Today we have a review of the Deep Concealment Universal Harness by Phoz. It's something…
The Urban Homestead is hands-down a fantastic book that should be on every Urban Survivalist’s bookshelf or eBook reader.
Authored by Kelly Coyne and Erik Knutzen, The Urban Homestead is written in a light and conversational tone, with an “it’s easy” attitude that make readers feel like they are getting advice from an old friend. The relaxed language and “work makes work” mindset make the book a pleasure to read, and the information tasty and enjoyable.
I usually don’t like cheerleading for products, but seriously, this book is great if you are looking for something to help you get your feet wet on a wide range of homesteading topics as they apply to urbanites.
The book covers so many things that it’s hard to list them all. Here are just a few examples of what you can take away from this book:
- Grow food on a patio or balcony
- Preserve or ferment food
- Make Yogurt and Cheese
- Compost with worms
- Keep Chickens and other small livestock
- Divert your grey water to your garden
- Clean your house without toxins
- Guerrilla garden in public spaces
After reading this book cover to cover – there were only three things I found that readers may not like.
First, the book does not go into great depth on many topics. There are a number of How-To projects that give plenty of info, but if you are wanting every topic to cover every minute detail, its not there. In all fairness, it would be rather difficult to cover all the topics they did in depth, without writing an encyclopedia on Urban Homesteading. If you think of the book largely as a freshman course or primer on the subject of Urban Homesteading, you will find the book fulfilling and be thirsty for more. (as luck would have it the dynamic duo has just released another book titled Making It).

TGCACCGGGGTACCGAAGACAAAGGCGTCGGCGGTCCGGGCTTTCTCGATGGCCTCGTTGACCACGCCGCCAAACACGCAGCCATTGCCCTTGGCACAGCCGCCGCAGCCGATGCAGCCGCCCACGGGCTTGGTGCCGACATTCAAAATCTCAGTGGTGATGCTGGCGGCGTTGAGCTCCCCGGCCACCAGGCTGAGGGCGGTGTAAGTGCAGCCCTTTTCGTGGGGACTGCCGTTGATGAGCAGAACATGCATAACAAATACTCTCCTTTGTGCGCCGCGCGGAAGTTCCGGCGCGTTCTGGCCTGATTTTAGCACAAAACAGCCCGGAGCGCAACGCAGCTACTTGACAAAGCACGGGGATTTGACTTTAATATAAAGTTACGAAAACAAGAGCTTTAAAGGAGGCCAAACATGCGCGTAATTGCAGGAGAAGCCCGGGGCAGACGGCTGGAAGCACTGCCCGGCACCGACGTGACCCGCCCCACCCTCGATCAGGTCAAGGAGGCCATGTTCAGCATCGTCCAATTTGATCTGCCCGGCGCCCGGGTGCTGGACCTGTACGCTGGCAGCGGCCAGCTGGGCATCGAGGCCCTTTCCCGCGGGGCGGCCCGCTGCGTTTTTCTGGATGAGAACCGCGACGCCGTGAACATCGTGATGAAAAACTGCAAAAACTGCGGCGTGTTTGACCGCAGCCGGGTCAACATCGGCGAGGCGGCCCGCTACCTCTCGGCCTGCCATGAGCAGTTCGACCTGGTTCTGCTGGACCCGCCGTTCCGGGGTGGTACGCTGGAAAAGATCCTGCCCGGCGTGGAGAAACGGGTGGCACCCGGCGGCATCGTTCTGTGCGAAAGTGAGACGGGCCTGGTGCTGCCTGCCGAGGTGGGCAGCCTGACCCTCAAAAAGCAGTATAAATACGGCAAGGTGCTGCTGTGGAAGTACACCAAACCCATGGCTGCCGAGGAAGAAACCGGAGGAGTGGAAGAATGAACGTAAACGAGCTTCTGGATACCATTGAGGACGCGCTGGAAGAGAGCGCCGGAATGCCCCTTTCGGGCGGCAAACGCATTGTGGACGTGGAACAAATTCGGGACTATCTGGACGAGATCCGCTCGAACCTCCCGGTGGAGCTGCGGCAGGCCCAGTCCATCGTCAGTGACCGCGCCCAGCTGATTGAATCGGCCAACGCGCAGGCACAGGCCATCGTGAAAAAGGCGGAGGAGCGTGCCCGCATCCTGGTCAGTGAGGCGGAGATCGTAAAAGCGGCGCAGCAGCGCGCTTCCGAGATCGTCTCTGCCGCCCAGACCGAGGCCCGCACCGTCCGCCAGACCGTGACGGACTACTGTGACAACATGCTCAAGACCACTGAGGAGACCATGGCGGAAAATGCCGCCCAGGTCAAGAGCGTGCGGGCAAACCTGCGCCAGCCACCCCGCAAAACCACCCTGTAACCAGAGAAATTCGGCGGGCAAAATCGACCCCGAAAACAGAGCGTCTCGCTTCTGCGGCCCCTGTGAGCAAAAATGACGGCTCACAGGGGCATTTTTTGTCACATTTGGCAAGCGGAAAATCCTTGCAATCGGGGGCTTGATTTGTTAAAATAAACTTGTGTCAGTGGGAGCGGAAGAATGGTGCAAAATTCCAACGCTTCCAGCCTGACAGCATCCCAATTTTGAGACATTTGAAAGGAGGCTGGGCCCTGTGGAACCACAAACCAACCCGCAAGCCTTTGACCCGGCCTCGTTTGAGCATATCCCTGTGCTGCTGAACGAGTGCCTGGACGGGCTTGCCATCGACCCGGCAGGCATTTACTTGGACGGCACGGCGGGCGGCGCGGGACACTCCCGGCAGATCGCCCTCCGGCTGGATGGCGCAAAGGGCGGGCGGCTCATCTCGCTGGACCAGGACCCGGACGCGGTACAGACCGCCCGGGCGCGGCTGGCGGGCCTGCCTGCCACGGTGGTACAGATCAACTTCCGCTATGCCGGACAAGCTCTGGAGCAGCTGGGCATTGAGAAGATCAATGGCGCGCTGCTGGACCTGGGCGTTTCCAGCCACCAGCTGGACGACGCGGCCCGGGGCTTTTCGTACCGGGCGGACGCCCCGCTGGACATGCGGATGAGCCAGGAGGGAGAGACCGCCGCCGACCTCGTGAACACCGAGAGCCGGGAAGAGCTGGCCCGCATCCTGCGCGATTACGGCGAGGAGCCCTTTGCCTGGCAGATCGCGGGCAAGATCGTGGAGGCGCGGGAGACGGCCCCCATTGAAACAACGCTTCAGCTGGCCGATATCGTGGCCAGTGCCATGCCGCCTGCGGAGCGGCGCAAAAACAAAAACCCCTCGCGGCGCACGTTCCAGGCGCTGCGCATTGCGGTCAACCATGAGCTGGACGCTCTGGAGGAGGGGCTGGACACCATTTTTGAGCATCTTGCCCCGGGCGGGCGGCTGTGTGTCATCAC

Second, there are some left-leaning aspects to the book (I expected more to be honest). That being said, it’s very minimal and I think even the most devoted righty would be hard pressed to take issue with the hints.
Lastly, the book could use better editing. I should not throw stones from my glass house of regularly butchering the English language, but other more type-a-retentive readers might find it annoying.[fusion_builder_container hundred_percent=”yes” overflow=”visible”][fusion_builder_row][fusion_builder_column type=”1_1″ background_position=”left top” background_color=”” border_size=”” border_color=”” border_style=”solid” spacing=”yes” background_image=”” background_repeat=”no-repeat” padding=”” margin_top=”0px” margin_bottom=”0px” class=”” id=”” animation_type=”” animation_speed=”0.3″ animation_direction=”left” hide_on_mobile=”no” center_content=”no” min_height=”none”]
Kelly Coyne and Erik Knutzen are creators of the blog Root Simple (formerly known as Homegrown Evolution), a green living and self-reliance resource for homesteaders, urban and otherwise. Per their site:
They live in the heart of Los Angeles, in a little bungalow set on a 1/12 acre lot where almost all of their land is devoted to growing edible or otherwise useful plants and trees.